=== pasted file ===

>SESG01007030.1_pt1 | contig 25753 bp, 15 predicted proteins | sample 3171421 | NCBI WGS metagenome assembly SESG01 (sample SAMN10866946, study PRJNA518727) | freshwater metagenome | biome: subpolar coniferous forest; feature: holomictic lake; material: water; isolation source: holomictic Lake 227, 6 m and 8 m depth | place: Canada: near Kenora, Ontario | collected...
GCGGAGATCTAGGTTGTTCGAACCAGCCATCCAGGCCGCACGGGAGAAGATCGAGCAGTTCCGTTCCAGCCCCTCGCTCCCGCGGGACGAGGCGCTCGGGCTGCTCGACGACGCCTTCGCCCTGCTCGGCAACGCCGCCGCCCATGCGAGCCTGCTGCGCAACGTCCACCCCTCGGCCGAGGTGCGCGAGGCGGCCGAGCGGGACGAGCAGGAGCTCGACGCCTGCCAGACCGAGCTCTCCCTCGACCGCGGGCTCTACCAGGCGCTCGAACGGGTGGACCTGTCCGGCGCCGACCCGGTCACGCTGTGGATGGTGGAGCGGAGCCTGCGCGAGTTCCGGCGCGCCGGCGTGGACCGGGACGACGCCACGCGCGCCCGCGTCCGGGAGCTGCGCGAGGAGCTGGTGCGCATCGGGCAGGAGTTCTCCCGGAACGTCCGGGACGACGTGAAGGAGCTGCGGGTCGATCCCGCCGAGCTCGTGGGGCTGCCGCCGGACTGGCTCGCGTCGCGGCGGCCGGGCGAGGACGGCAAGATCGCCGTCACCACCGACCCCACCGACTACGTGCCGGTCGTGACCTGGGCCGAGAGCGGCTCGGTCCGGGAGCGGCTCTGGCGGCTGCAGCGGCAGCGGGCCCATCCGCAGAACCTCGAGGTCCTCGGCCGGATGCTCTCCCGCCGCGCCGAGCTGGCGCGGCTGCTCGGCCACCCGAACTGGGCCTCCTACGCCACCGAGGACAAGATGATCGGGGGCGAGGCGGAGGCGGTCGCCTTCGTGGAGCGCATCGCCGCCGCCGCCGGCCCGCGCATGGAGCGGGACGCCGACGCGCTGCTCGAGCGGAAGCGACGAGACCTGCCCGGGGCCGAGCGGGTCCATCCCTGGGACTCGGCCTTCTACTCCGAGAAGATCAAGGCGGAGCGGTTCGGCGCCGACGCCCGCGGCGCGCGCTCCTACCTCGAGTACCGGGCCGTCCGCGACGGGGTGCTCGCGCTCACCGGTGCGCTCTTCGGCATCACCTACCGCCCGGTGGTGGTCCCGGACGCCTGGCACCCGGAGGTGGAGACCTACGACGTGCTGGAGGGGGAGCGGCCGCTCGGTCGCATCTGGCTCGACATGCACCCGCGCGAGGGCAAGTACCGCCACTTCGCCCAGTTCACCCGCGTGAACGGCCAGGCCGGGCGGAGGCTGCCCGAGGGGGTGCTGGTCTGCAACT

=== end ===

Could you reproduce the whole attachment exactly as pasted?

>SESG01007030.1_pt1 | contig 25753 bp, 15 predicted proteins | sample 3171421 | NCBI WGS metagenome assembly SESG01 (sample SAMN10866946, study PRJNA518727) | freshwater metagenome | biome: subpolar coniferous forest; feature: holomictic lake; material: water; isolation source: holomictic Lake 227, 6 m and 8 m depth | place: Canada: near Kenora, Ontario | collected...
GCGGAGATCTAGGTTGTTCGAACCAGCCATCCAGGCCGCACGGGAGAAGATCGAGCAGTTCCGTTCCAGCCCCTCGCTCCCGCGGGACGAGGCGCTCGGGCTGCTCGACGACGCCTTCGCCCTGCTCGGCAACGCCGCCGCCCATGCGAGCCTGCTGCGCAACGTCCACCCCTCGGCCGAGGTGCGCGAGGCGGCCGAGCGGGACGAGCAGGAGCTCGACGCCTGCCAGACCGAGCTCTCCCTCGACCGCGGGCTCTACCAGGCGCTCGAACGGGTGGACCTGTCCGGCGCCGACCCGGTCACGCTGTGGATGGTGGAGCGGAGCCTGCGCGAGTTCCGGCGCGCCGGCGTGGACCGGGACGACGCCACGCGCGCCCGCGTCCGGGAGCTGCGCGAGGAGCTGGTGCGCATCGGGCAGGAGTTCTCCCGGAACGTCCGGGACGACGTGAAGGAGCTGCGGGTCGATCCCGCCGAGCTCGTGGGGCTGCCGCCGGACTGGCTCGCGTCGCGGCGGCCGGGCGAGGACGGCAAGATCGCCGTCACCACCGACCCCACCGACTACGTGCCGGTCGTGACCTGGGCCGAGAGCGGCTCGGTCCGGGAGCGGCTCTGGCGGCTGCAGCGGCAGCGGGCCCATCCGCAGAACCTCGAGGTCCTCGGCCGGATGCTCTCCCGCCGCGCCGAGCTGGCGCGGCTGCTCGGCCACCCGAACTGGGCCTCCTACGCCACCGAGGACAAGATGATCGGGGGCGAGGCGGAGGCGGTCGCCTTCGTGGAGCGCATCGCCGCCGCCGCCGGCCCGCGCATGGAGCGGGACGCCGACGCGCTGCTCGAGCGGAAGCGACGAGACCTGCCCGGGGCCGAGCGGGTCCATCCCTGGGACTCGGCCTTCTACTCCGAGAAGATCAAGGCGGAGCGGTTCGGCGCCGACGCCCGCGGCGCGCGCTCCTACCTCGAGTACCGGGCCGTCCGCGACGGGGTGCTCGCGCTCACCGGTGCGCTCTTCGGCATCACCTACCGCCCGGTGGTGGTCCCGGACGCCTGGCACCCGGAGGTGGAGACCTACGACGTGCTGGAGGGGGAGCGGCCGCTCGGTCGCATCTGGCTCGACATGCACCCGCGCGAGGGCAAGTACCGCCACTTCGCCCAGTTCACCCGCGTGAACGGCCAGGCCGGGCGGAGGCTGCCCGAGGGGGTGCTGGTCTGCAACT